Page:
Figure 1. The university’s scientific collaboration network in 2013. Each node (dot) in the visualization (Figure 1) represents a researcher and each tie (line) represents a collaboration between two researchers. Nodes are colored to distinguished between collaborations on a publication, grant, or both (multiplex).
After looking at organizational trends, we used community detection algorithms to identify emerging research communities within this network. We defined an emerging research community as a group of researchers collaborating on a related scientific topic. This definition is consistent with previous studies and our ethnographic interviews with researchers. These communities were identified using the Louvain method of community detection (Blondel et al., 2008). We chose this method because it maximizes modularity. This allowed us to identify very specific communities within our large scientific network and easily see the distinction between communities (Fortunato, 2010). It also allowed us to identify persistent (longitudinal) rather than temporal (single-year) communities. Our participant observation and interviews with researchers revealed clear differences in the scope and type of collaboration that occurs in short and long-term research projects. As a result, we chose to prioritize longitudinal communities because we wanted to map emerging trends across the university rather than individual research projects.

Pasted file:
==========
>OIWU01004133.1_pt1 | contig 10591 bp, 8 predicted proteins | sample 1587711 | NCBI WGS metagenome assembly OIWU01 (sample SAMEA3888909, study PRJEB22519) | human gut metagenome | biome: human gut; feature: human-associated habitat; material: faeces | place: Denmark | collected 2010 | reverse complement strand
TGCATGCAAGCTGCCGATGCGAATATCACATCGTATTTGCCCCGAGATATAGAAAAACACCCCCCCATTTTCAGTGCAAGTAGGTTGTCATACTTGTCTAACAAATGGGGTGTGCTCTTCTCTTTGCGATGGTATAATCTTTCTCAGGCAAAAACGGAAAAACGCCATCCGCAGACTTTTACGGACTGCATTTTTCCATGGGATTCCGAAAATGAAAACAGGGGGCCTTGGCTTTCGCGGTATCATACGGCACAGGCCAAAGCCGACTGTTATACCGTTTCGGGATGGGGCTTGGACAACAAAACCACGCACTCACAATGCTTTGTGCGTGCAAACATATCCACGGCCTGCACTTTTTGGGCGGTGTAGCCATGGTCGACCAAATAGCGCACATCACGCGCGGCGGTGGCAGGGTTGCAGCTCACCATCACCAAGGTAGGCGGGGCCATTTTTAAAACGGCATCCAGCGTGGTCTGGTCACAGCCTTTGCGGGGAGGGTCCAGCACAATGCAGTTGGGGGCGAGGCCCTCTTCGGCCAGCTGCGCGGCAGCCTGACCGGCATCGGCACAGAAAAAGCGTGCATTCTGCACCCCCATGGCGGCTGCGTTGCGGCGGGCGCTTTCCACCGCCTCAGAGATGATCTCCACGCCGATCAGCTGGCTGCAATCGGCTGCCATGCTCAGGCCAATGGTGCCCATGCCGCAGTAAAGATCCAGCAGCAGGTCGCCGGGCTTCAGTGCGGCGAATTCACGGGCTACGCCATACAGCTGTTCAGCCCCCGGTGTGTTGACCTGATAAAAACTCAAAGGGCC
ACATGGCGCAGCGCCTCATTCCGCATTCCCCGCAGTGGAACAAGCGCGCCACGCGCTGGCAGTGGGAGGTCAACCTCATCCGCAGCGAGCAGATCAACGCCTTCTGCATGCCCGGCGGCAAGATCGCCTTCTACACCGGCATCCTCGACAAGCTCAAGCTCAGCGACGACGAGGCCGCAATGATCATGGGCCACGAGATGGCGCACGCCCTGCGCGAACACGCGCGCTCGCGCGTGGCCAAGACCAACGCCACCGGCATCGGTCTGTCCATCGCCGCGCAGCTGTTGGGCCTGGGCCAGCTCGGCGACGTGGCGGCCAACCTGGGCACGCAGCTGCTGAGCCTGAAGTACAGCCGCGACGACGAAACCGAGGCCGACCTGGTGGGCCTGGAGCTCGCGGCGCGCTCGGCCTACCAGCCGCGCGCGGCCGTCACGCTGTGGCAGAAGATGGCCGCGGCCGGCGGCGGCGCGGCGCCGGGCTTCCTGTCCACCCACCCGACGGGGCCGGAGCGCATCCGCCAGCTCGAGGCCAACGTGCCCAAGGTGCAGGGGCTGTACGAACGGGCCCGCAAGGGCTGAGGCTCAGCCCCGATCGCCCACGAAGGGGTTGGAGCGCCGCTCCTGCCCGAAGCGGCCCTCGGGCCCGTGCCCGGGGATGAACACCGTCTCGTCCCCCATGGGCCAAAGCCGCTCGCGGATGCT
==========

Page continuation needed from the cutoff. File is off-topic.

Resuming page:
We identified emerging research communities in a few different ways in order to capture the variety of collaborations we observed through our participant observation and learned about through our interviews. First, we used a sum method to identify communities where investigators collaborated at some point between a certain period. Second, we used a co-membership method to identify communities where investigators collaborated consecutively for a certain period of time. Figures 2 and 3 highlight the differences between the sum and co-membership methods by looking at the same community of researchers over a two-year period. We then examined how the communities changed when we changed the criteria from between one and five years.
Figure 2. An example of a community using Louvain sum method. The image on the left highlights the community’s location within the university’s scientific collaboration network. The image on the right represents a community that contains individuals who have been in the community at any time in two of the past five years (not necessarily consecutively). Nodes are colored by academic unit.